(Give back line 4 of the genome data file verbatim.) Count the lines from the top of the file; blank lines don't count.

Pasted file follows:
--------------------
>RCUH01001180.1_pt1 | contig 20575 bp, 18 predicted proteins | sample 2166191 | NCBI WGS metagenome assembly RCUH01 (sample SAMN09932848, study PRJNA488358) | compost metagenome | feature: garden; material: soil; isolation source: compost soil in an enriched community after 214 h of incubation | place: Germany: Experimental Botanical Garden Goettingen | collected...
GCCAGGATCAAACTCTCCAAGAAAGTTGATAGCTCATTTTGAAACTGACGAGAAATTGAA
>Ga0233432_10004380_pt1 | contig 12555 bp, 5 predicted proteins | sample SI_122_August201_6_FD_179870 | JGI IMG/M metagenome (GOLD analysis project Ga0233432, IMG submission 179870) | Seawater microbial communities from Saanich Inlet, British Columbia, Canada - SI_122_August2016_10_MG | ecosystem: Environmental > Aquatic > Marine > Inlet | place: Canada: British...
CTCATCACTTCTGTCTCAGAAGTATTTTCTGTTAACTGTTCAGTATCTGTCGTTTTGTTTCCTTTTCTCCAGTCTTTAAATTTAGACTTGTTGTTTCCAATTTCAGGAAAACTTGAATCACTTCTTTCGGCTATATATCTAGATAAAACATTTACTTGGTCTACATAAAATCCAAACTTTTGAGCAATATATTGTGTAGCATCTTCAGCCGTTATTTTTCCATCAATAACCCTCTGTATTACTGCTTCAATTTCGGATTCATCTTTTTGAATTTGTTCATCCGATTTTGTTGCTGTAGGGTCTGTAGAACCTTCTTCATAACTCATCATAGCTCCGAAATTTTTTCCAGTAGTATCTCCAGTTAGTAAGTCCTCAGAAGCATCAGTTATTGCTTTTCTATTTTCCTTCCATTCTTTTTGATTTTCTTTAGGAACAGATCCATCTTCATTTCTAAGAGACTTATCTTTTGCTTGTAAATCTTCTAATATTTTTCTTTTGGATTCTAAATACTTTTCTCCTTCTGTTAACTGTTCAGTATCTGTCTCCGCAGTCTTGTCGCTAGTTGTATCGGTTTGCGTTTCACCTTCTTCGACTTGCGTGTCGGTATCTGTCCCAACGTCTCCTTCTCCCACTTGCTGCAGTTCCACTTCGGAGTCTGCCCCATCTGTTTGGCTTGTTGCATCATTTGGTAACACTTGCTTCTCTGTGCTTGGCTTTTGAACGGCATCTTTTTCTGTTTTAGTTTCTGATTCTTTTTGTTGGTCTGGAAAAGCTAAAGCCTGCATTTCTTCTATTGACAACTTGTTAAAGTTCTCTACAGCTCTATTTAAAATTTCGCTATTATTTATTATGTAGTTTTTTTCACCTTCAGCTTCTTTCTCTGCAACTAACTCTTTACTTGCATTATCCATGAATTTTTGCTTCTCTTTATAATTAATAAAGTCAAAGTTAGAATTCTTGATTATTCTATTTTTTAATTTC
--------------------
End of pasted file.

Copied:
CTCATCACTTCTGTCTCAGAAGTATTTTCTGTTAACTGTTCAGTATCTGTCGTTTTGTTTCCTTTTCTCCAGTCTTTAAATTTAGACTTGTTGTTTCCAATTTCAGGAAAACTTGAATCACTTCTTTCGGCTATATATCTAGATAAAACATTTACTTGGTCTACATAAAATCCAAACTTTTGAGCAATATATTGTGTAGCATCTTCAGCCGTTATTTTTCCATCAATAACCCTCTGTATTACTGCTTCAATTTCGGATTCATCTTTTTGAATTTGTTCATCCGATTTTGTTGCTGTAGGGTCTGTAGAACCTTCTTCATAACTCATCATAGCTCCGAAATTTTTTCCAGTAGTATCTCCAGTTAGTAAGTCCTCAGAAGCATCAGTTATTGCTTTTCTATTTTCCTTCCATTCTTTTTGATTTTCTTTAGGAACAGATCCATCTTCATTTCTAAGAGACTTATCTTTTGCTTGTAAATCTTCTAATATTTTTCTTTTGGATTCTAAATACTTTTCTCCTTCTGTTAACTGTTCAGTATCTGTCTCCGCAGTCTTGTCGCTAGTTGTATCGGTTTGCGTTTCACCTTCTTCGACTTGCGTGTCGGTATCTGTCCCAACGTCTCCTTCTCCCACTTGCTGCAGTTCCACTTCGGAGTCTGCCCCATCTGTTTGGCTTGTTGCATCATTTGGTAACACTTGCTTCTCTGTGCTTGGCTTTTGAACGGCATCTTTTTCTGTTTTAGTTTCTGATTCTTTTTGTTGGTCTGGAAAAGCTAAAGCCTGCATTTCTTCTATTGACAACTTGTTAAAGTTCTCTACAGCTCTATTTAAAATTTCGCTATTATTTATTATGTAGTTTTTTTCACCTTCAGCTTCTTTCTCTGCAACTAACTCTTTACTTGCATTATCCATGAATTTTTGCTTCTCTTTATAATTAATAAAGTCAAAGTTAGAATTCTTGATTATTCTATTTTTTAATTTC